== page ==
# Feynman rules for interactions with derivatives: How exactly do the momentum factors appear?

I know how to treat Feynman interactions without derivatives by Wick contraction. But now, take for example $$\mathcal{L}_{int}=\lambda \phi (\partial_{\mu}\phi)(\partial^{\mu}\phi).$$

Now many books write that in momentum space the derivatives turn into momenta. While I can imagine this happening, I don't really know how to write this down explicitly. At what point do I consider the Fourier transform of the field? Am I still using Wick contractions, but now with the field depending on the momenta? I have not found a source doing this explicitly.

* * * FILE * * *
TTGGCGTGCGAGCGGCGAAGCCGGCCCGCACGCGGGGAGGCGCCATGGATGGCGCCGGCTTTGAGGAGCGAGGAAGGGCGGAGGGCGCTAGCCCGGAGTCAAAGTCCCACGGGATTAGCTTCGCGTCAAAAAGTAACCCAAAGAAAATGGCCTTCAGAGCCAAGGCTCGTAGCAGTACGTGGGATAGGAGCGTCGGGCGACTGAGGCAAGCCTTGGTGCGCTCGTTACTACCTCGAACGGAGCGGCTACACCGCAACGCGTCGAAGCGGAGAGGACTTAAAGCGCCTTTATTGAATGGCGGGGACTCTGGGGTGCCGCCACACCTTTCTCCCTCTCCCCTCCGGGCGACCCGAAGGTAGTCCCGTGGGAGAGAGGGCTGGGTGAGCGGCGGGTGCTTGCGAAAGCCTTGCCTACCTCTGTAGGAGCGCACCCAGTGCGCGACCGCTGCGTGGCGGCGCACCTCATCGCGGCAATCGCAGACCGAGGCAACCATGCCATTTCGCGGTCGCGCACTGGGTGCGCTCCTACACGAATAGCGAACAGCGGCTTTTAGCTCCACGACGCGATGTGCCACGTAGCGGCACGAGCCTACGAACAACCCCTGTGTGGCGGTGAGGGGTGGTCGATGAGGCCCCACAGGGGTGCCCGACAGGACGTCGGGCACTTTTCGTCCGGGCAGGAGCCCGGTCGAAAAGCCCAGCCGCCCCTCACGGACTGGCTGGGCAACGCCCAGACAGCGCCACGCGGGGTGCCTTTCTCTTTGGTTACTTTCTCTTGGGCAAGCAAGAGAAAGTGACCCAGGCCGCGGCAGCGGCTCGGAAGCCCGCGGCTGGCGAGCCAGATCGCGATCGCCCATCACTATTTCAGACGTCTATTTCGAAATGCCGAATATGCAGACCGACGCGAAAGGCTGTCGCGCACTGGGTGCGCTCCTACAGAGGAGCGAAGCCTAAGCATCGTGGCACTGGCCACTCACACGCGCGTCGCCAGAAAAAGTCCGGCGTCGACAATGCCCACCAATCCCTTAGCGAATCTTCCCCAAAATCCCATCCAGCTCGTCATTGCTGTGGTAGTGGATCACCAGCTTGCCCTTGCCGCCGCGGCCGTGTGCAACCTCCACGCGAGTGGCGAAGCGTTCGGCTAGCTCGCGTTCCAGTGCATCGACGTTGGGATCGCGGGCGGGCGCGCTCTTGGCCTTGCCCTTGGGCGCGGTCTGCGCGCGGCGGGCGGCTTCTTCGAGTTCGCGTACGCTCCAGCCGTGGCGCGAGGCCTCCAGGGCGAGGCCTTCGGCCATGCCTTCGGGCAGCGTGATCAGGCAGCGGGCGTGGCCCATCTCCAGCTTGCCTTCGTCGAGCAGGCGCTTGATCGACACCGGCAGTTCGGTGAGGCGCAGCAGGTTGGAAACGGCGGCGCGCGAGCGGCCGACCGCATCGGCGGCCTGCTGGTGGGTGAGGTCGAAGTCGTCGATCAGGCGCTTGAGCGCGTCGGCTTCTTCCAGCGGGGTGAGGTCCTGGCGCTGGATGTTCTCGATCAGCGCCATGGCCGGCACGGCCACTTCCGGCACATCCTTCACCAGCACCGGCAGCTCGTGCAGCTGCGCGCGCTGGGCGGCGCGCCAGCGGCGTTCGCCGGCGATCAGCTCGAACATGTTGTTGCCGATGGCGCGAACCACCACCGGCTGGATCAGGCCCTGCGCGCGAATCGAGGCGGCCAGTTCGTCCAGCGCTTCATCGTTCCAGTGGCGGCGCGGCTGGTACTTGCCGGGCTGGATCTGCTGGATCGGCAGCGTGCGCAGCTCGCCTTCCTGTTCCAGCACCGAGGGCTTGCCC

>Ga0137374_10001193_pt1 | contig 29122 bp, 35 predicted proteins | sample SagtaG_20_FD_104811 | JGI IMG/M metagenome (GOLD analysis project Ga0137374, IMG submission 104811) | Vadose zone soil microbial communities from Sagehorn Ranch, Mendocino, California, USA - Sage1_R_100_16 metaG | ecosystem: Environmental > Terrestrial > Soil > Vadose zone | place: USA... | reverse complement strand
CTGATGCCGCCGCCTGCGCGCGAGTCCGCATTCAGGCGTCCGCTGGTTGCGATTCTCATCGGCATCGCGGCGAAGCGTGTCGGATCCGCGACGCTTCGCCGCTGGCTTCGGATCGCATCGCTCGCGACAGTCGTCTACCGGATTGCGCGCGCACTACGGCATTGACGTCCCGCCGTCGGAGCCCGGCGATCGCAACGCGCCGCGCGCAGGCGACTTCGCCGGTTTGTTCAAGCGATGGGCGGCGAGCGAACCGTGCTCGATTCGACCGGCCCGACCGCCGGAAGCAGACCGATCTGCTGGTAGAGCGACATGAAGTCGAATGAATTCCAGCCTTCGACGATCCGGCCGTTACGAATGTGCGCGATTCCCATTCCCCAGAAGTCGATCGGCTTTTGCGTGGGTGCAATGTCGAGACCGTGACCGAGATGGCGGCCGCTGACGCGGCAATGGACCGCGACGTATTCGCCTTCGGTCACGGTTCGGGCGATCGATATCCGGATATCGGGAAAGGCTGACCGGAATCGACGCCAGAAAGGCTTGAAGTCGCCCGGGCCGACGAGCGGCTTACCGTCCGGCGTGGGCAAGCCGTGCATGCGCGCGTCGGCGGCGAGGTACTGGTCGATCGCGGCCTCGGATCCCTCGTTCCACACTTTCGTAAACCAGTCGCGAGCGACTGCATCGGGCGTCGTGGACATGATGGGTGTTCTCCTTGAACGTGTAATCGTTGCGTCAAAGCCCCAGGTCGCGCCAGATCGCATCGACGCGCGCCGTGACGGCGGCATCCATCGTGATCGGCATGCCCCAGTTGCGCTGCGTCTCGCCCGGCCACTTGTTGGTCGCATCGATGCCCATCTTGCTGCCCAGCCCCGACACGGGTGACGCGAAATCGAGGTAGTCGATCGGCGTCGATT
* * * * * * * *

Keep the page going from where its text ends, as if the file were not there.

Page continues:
For your case, starting with this interaction term, let us substitute the expansion of $$\phi$$ in Fourier modes: $$\phi = \sum_k \phi_k e^{i kx}$$ The action of derivative produces a factor of $$ik$$. Then, in the action you sum(integrate) over all $$x$$ : $$\sum_x \sum_{k_1, k_2, k_3} (ik_{2 \mu}) (ik^{3 \mu}) \lambda \phi_{k_1} \phi_{k_2} \phi_{k_3} e^{i (k_1 + k_2 + k_3) x} = \sum_{k_1, k_2, k_3} (ik_{2 \mu}) (ik^{3 \mu}) \lambda \phi_{k_1} \phi_{k_2} \phi_{k_3} \delta (k_1 + k_2 + k_3)$$ Where in the last expression we have employed the well-known integral for exponent. The change from derivatives to momenta is simply results of change from positional basis, to momentum basis and has nothing to do with Wick theorem.
• @korni1990 in momentum space the vertex with momenta $k_1, k_2, k_3$, which we will take to be outcoming, to each vertex one has to assign $-\lambda (k_2 \cdot k_3) + \text{permutations}$., where the conservation of momenta has to be imposed – spiridon_the_sun_rotator Aug 12 at 14:23